However, it holds up to resteeping amazingly well! I typically find that fruit flavors are sucked dry after a single steep, but not this one! That sweet, tangy fruity taste is great after several resteeps! So feel free to resteep those leaves! (I don’t add any time for the resteeps for this one, though; honestly, it doesn’t even need it!) This means you’ll really get some use out of that $5 sampler, and if you decided to spend $17 for a 4 oz. bag (the next available size) that quarter-pound of tea would last you a very long time!
Another tip with this tea is that it expands a lot, so be careful not to use too much leaf in your infuser! I usually use a lot more leaf than is suggested because I like a really flavorful brew, but with this tea, doing so caused me floaters using my Apace Loose Leaf Tea Strainers, which has never happened to me before, and when I inspected the strainer, I saw that the leaf had expanded well up to the top inside the strainer, so I probably needed to use just a tad less leaf. I used a teaspoon and a half, so I probably should have left it to the recommended teaspoon.
This tea includes green tea, hibiscus, orange peel, chamomile, pomegranate flavor, raspberry flavor, citric acid, and matcha.
This tea is, of course, ground leaf, but I will say that of the “market tea” brands, Stash is one of my preferred brands (the other being Celestial Seasonings). I find most bagged green teas abysmal, but this one is actually pretty tasty!
It steeps a lot darker (likely on account of the hibiscus), but it does taste strongly of raspberry and pomegranate. Of course, the flavoring in this blend is artificial, while in Art of Tea’s blend, the raspberry comes from dried raspberries and only the pomegranate flavoring was artificial, so that obviously makes a lot of difference in the two blends; one is organic, the other cheaper and manufactured, but you get what you pay for. But if you want an inexpensive and easily accessible way to get an idea of what a raspberry pomegranate green tea tastes like, this isn’t a bad route… if you like it, then I would highly recommend then trying out at least the sampler from Art of Tea! The difference between looseleaf and bagged tea becomes quite striking once you are used to it!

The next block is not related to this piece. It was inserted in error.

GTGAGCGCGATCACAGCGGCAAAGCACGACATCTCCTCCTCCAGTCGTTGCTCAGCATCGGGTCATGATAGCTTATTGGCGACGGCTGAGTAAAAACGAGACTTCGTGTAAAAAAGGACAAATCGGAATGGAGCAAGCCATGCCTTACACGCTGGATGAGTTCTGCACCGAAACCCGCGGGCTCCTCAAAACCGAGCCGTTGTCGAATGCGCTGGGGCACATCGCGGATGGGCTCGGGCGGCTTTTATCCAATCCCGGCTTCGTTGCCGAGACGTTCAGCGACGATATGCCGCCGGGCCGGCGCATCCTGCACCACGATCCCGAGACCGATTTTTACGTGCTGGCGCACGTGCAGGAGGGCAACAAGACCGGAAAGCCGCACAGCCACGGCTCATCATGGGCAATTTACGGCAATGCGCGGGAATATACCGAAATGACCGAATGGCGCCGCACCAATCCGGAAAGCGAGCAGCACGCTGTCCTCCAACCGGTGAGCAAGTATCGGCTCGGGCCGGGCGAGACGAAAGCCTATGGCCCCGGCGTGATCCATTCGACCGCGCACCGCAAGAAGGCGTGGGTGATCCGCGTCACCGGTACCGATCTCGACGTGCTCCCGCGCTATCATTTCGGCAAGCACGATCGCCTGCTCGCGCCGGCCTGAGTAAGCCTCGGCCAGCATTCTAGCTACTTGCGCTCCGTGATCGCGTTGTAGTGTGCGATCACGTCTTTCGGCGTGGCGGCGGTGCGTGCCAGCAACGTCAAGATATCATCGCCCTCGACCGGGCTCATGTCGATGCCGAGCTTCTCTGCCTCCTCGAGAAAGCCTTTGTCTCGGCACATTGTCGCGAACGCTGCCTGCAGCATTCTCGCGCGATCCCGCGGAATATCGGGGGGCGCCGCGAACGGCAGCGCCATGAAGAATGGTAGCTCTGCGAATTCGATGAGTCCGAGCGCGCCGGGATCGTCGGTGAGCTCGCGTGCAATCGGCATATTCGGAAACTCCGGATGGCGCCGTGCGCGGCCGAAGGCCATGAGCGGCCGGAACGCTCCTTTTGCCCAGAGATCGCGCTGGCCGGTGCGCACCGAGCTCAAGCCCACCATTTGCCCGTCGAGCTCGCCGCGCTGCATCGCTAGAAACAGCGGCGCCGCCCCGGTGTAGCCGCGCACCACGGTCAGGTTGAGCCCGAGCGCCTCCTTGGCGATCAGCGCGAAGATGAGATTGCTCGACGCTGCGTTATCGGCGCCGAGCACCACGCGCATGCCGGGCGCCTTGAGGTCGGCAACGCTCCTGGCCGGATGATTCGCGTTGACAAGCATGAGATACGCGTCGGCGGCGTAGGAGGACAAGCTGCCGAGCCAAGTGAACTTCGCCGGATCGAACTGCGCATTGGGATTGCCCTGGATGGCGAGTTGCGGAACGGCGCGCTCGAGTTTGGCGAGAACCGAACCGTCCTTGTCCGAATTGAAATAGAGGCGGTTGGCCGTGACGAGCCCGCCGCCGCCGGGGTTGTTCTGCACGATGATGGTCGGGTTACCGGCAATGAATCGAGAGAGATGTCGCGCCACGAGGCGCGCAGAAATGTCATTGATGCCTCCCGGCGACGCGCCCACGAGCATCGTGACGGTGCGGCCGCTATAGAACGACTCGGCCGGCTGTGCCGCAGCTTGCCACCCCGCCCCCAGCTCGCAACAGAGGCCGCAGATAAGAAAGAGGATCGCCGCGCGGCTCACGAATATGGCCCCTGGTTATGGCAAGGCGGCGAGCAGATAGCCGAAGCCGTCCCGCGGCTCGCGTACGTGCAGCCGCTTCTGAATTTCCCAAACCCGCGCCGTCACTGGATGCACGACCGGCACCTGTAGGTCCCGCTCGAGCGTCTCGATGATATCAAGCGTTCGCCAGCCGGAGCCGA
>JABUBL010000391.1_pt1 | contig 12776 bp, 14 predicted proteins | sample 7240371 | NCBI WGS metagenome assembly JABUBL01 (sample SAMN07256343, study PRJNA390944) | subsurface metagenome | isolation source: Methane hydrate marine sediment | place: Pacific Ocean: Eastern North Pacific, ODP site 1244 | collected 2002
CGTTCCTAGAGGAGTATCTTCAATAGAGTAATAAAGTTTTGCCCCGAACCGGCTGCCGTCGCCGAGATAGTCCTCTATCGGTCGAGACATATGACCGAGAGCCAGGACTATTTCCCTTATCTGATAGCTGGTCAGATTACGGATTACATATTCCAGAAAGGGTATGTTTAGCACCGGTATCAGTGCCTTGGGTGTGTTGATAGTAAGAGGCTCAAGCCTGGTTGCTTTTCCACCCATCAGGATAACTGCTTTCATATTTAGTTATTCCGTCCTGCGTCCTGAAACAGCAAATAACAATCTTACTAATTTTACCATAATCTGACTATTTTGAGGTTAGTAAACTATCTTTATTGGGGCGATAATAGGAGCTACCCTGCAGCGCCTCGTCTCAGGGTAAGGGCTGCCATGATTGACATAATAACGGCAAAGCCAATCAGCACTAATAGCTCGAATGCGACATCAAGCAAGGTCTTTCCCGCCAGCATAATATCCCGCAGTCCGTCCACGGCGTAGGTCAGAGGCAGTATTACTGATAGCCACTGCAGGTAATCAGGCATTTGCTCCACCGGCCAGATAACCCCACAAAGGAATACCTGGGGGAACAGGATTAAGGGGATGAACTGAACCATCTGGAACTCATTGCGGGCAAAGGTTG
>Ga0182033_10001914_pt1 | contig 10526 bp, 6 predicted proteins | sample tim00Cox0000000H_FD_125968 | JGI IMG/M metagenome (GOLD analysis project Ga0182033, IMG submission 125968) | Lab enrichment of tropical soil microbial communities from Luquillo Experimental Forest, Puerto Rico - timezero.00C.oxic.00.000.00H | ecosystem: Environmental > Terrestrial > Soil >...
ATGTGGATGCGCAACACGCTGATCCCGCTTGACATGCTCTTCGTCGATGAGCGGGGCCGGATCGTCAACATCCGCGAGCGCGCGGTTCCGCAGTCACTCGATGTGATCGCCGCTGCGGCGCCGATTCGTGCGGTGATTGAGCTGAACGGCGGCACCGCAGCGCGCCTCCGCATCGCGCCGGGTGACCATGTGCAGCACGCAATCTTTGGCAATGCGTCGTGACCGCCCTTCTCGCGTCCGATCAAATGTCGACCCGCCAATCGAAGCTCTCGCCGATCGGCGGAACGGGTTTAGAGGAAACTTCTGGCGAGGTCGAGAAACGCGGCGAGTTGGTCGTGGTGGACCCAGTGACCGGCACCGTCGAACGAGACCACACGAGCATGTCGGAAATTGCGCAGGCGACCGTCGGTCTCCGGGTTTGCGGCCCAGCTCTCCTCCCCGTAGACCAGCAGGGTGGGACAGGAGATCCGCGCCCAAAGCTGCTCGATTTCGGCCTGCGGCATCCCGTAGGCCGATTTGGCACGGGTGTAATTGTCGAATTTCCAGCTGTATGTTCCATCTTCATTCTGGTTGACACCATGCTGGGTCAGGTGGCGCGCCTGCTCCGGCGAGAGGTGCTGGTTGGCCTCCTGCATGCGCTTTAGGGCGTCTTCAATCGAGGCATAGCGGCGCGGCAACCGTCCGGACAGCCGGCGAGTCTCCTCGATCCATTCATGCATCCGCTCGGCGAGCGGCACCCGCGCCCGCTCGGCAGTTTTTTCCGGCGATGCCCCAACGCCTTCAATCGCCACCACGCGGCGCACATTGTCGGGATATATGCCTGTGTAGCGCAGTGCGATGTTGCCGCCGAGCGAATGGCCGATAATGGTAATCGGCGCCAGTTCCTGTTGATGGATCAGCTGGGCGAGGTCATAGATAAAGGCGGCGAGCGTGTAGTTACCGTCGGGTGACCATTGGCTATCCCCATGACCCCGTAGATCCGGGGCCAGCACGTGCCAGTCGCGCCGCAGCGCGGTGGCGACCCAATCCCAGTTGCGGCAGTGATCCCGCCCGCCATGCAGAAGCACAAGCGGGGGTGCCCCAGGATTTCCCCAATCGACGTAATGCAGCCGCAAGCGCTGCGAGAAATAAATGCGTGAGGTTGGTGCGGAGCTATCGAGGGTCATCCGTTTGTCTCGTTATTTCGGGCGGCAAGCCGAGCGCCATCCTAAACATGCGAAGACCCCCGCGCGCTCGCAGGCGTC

You may notice my swank (and, I’m sorry to say, horribly permanently coffee-stained!) coffee cup. I actually painted that myself at a “do it yourself” ceramic shop here in town! I fear it might have gotten too much use because I’m starting to get terrible tea-rings from it now, but I’m so attached to it! I obviously painted it with a St. Paddy’s theme because of my birthday (and I’m unoriginal). Here is a better image of it:
My coloring this week is this glossy bird, done entirely in gel pen. I’m really hoping I can get my scanner to work in the future, as my camera and lights just don’t handle well with the metallic and glitter shines from my gel pens, but until then… *sigh*
Thank you for joining me for another month of tea! Next month will be Anything-Goes April, so who knows what I’ll review? (I’m not even sure yet, hahaha!) But I have created a Tea Inventory, so feel free to peruse at any time (it’s also available on my Teatime Tuesday Table of Contents) and make suggestions! What are your favorite kinds of teas? Are there certain types you’d like to see more of? I did a ton of tea shopping over my vacation in Portland, visited a lot of shops I’ll be showing off in the future, and my Mom, Dad, and sister all gave me giftcards to buy tea for my birthday, so I’ll be able to keep the tea flowing here for quite some time! Huzzah!